The growth of the U.S. population age 65 and older exceeds that of the total population and the population under age 65.
Lower birth rates and increased longevity have led to this rapid growth not just in the United States but across the world.
So what does it mean to be a part of this increasingly larger segment of American society?
Use this interactive data visualization to see variations in the characteristics of the older U.S. population among the states.
Clicking on the map below shows that about 1 out of 5 people in Florida, Maine, and West Virginia is age 65 or older.
Change the characteristic in the interactive map and see which states have the highest percentage of older populations with internet access, for example, or the lowest percentage with a disability.
This data visualization supplements a new U.S. Census Bureau report, The Population 65 Years and Older in the United States: 2016.
This report provides a snapshot of selected demographic, social, housing, and economic characteristics of the 65 years and older population in the United States based on 2016 American Community Survey (ACS) one-year data.
The report also draws comparisons between people at different stages of aging: those ages 65 to 74, 75 to 84, and 85 and older.
Many of the norms associated with old age have changed in recent years. For example, for the population age 65 and older who lived in a household, around 80 percent lived in a household that had a computer and over 75 percent lived in a household with access to the internet.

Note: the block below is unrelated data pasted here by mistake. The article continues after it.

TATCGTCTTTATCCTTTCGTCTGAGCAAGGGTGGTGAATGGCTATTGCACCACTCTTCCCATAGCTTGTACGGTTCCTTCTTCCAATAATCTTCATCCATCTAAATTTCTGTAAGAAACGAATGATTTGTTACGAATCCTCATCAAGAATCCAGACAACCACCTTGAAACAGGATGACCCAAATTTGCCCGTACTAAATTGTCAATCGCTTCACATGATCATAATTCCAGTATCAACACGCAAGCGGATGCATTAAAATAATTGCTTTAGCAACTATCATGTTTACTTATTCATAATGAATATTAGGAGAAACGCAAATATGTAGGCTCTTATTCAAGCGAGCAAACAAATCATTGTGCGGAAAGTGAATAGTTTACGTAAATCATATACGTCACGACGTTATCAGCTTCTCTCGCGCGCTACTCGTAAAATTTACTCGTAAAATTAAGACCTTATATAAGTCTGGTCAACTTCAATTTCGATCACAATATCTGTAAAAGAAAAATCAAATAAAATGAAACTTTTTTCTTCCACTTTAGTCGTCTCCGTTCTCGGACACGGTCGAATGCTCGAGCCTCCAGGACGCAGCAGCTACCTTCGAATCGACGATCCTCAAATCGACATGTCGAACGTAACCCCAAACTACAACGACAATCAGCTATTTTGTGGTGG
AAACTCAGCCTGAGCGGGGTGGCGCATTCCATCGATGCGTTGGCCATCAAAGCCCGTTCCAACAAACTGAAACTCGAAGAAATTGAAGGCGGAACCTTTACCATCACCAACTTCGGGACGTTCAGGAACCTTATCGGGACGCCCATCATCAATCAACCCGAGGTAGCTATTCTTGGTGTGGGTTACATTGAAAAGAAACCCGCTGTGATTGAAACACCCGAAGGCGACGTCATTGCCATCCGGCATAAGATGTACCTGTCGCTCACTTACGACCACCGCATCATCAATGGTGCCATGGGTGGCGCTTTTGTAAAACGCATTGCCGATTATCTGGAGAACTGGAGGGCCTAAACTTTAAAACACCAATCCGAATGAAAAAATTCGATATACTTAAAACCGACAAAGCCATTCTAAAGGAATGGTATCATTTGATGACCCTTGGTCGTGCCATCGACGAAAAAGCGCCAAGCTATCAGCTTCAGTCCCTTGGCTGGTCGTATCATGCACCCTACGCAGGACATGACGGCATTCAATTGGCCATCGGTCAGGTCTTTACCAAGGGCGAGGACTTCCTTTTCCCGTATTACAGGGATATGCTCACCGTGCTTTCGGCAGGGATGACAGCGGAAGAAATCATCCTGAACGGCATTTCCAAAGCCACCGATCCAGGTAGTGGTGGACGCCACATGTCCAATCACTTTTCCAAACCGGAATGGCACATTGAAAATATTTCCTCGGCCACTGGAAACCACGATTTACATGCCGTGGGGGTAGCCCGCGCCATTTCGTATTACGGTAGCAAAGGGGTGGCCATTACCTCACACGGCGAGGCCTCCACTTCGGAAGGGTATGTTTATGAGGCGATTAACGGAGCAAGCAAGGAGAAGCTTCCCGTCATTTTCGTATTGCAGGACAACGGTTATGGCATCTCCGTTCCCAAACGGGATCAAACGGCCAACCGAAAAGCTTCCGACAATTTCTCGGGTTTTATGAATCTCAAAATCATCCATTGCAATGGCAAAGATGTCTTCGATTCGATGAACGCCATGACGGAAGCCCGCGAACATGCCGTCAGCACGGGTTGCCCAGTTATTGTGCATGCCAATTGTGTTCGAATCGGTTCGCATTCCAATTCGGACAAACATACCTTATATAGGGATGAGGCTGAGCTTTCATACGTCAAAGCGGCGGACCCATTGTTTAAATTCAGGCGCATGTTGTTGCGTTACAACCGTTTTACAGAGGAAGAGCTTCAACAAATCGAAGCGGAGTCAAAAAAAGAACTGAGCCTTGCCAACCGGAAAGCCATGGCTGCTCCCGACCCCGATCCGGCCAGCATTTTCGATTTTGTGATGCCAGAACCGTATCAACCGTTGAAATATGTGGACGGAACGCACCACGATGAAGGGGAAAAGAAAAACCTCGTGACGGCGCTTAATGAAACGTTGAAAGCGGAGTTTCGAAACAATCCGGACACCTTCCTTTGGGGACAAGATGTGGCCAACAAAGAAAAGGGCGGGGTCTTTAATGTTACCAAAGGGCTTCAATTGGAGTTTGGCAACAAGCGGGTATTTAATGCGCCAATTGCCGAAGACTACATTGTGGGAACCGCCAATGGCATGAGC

Among the older population, computer ownership (87 percent) and internet access (83 percent) were greatest for people ages 65 to 74 years.
The report also finds that around 30 percent of males and 22 percent of females ages 65 to 74 were in the labor force.
While lower than the labor force participation rates among all males (68 percent) and females (58 percent) ages 16 and over, these proportions are consistent with trends showing increasing numbers of people 65 and older in the workforce.
Yet, some characteristics associated with the older population remain consistent even as changes happen.
Serious difficulty walking or climbing stairs was the most prevalent disability for all older population groups. Over 15 percent of those ages 65 to 74 had difficulty with this, along with over a quarter of those ages 75 to 84 and almost half of those 85 and older.
About 69 percent of the population 85 and over had at least one type of disability, compared with just 9 percent of the population under the age of 65.
Social and Housing Characteristics
Andrew Roberts is the chief of the Sex and Age Statistics Branch in the U.S. Census Bureau’s Population Division. Stella Ogunwole, Laura Blakeslee, and Megan Rabe are demographic statisticians in that branch.